Escaping the drug crisis.
Nature Outlook |
They obliterate pain. They make people feel temporarily blissful. Known as opioids, these drugs have also destroyed lives and blighted communities.
The opioid crisis is now an epidemic that involves both prescribed and illicit drugs. Tackling it is more urgent than ever.
Fresh strategies and targets for chronic pain could deliver much needed replacements for opioid-based painkillers.
Pharmacologist Yasmin Hurd sees promise in the cannabis-derived chemical cannabidiol for mitigating opioid dependence.
The opioid crisis is driving a rethink of pain relief in surgery.
Understanding how the opioid epidemic arose in the United States could help to predict how it might spread to other countries.
US efforts to control opioid prescriptions are having unintended effects on people with chronic pain.
A harrowing medical experience gave Travis N. Rieder more insight than he would have wished for into how people end up hooked on opioids.
Ideally, opioid addiction could be prevented altogether. But failing that, strategies to make drug use safer can curb opioid-related death.
To help solve the opioid epidemic, researchers must understand what makes dependence on these drugs so deadly.
Highlights from laboratory studies and clinical trials on opioids.
More from Nature Research
Loss of μ opioid receptor signaling in nociceptors, but not microglia, abrogates morphine tolerance without disrupting analgesia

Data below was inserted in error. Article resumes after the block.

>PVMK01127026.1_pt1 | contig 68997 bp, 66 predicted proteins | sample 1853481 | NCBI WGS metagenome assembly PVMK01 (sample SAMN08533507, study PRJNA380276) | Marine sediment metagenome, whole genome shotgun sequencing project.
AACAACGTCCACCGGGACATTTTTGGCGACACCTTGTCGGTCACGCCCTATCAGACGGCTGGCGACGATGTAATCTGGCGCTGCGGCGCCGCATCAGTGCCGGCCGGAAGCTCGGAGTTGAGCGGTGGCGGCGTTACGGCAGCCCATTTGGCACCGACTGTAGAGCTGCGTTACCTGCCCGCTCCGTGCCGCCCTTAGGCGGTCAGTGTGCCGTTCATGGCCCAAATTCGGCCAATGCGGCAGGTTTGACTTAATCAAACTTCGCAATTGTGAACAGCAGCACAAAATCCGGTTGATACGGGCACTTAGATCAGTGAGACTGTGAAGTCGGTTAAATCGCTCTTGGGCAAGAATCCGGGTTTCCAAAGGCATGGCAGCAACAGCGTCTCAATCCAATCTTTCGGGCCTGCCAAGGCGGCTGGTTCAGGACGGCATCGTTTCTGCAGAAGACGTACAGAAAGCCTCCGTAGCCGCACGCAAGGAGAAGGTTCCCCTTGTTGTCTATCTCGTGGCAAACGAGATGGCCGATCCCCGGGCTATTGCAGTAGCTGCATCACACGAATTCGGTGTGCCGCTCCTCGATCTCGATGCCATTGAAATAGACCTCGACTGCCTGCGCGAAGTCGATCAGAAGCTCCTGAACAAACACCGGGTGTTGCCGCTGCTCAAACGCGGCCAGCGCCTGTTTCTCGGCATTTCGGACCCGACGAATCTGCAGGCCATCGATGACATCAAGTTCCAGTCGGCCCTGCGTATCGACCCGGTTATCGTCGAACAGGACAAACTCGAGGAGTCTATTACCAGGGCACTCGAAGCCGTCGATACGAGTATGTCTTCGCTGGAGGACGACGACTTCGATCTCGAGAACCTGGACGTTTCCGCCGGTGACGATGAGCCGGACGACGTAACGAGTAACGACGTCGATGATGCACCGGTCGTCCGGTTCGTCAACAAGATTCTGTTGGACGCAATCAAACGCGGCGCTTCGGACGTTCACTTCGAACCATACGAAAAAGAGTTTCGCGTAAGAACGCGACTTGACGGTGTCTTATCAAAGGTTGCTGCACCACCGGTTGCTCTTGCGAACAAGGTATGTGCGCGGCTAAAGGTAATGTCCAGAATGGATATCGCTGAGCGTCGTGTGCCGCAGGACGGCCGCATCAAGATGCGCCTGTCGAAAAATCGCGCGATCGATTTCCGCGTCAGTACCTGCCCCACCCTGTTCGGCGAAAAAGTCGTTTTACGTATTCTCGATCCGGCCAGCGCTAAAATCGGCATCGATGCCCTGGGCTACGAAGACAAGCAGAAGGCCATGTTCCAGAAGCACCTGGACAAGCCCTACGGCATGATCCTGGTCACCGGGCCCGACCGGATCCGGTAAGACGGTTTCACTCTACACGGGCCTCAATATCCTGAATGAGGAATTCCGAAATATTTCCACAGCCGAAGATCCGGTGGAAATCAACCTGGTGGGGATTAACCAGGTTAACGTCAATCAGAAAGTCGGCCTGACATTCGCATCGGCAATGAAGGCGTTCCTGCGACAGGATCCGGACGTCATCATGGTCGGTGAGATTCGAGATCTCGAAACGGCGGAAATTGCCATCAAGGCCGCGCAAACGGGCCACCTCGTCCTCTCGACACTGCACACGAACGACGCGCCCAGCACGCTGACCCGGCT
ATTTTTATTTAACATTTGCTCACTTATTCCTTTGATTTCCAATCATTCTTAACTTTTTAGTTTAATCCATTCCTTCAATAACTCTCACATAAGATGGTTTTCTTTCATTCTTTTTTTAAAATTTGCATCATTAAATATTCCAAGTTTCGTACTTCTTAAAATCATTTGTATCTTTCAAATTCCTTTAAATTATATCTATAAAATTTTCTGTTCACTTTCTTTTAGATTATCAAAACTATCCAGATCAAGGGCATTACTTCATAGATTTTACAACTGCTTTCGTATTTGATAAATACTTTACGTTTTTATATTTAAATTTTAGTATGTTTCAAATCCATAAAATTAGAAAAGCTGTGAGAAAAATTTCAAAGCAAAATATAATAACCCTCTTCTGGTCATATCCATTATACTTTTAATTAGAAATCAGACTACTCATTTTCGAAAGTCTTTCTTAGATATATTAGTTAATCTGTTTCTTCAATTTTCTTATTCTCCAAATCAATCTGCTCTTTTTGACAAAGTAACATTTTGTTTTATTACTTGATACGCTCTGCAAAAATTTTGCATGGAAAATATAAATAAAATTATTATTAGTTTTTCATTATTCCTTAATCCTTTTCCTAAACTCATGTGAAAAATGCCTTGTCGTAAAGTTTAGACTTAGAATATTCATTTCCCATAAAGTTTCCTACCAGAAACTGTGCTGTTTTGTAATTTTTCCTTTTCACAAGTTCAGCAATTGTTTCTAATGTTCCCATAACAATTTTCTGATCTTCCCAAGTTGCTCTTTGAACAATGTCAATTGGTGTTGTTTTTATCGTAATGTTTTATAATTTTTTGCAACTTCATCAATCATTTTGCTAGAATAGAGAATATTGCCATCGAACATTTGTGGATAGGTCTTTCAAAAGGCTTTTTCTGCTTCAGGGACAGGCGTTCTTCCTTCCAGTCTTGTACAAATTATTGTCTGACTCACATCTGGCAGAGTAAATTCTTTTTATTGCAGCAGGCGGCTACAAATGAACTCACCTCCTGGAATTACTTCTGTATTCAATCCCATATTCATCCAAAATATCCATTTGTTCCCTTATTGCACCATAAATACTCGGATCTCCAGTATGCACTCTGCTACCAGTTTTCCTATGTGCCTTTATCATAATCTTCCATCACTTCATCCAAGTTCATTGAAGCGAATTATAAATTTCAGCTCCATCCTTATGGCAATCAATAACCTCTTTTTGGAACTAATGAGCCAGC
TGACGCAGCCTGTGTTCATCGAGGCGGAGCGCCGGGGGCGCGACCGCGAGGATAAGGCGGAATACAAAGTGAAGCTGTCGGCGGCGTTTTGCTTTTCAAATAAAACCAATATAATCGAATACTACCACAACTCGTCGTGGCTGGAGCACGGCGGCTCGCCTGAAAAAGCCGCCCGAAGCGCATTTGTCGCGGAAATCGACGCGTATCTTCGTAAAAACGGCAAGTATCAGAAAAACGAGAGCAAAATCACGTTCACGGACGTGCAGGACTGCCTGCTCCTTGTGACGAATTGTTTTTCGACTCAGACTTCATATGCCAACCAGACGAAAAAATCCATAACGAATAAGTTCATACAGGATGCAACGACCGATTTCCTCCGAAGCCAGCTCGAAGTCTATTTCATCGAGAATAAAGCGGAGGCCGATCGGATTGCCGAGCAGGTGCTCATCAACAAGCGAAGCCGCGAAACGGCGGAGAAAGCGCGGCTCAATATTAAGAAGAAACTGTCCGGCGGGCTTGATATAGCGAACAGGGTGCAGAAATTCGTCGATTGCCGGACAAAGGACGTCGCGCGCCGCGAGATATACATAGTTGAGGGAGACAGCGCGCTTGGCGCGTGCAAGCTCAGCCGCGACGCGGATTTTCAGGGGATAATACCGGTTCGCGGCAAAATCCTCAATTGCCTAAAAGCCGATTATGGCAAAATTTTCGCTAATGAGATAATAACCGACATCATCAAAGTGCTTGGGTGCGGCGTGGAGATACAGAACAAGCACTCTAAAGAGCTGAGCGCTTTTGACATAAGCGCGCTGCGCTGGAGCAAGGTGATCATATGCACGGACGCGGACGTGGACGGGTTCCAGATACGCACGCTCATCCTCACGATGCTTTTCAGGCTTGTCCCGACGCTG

μ opioid receptors (MORs) expressed on primary afferent nociceptor neurons are responsible for two maladaptive side-effects of chronic opioid use: opioid tolerance and opioid-induced hyperalgesia (pain). A combination therapy of opioid receptor agonism plus peripheral-restricted MOR antagonism abrogates these side-effects while preserving opioid analgesia in rodent models of peri-operative and chronic pain.
Two new studies show that mechanisms mediating the opioid side effects of tolerance, hyperalgesia and physical dependence are mediated spinally and can be dissociated from analgesia. These side effects can be selectively targeted by clinically available drugs without affecting their pain-relieving effects.
Neonatal abstinence syndrome refers to the signs and symptoms in a neonate that are caused by the cessation of prenatal exposure (via placental transfer) to various substances. In particular, opioid use or misuse during pregnancy can lead to neonatal opioid withdrawal syndrome.
Studies show that gut microbial dysbiosis induced by chronic opioid use is linked to central opioid tolerance. Here, we suggest that a persistent decrease in gastrointestinal motility by opioids is a primary cause of gut microbial dysbiosis and that improving gastrointestinal transit might be a strategy in preventing opioid analgesic tolerance.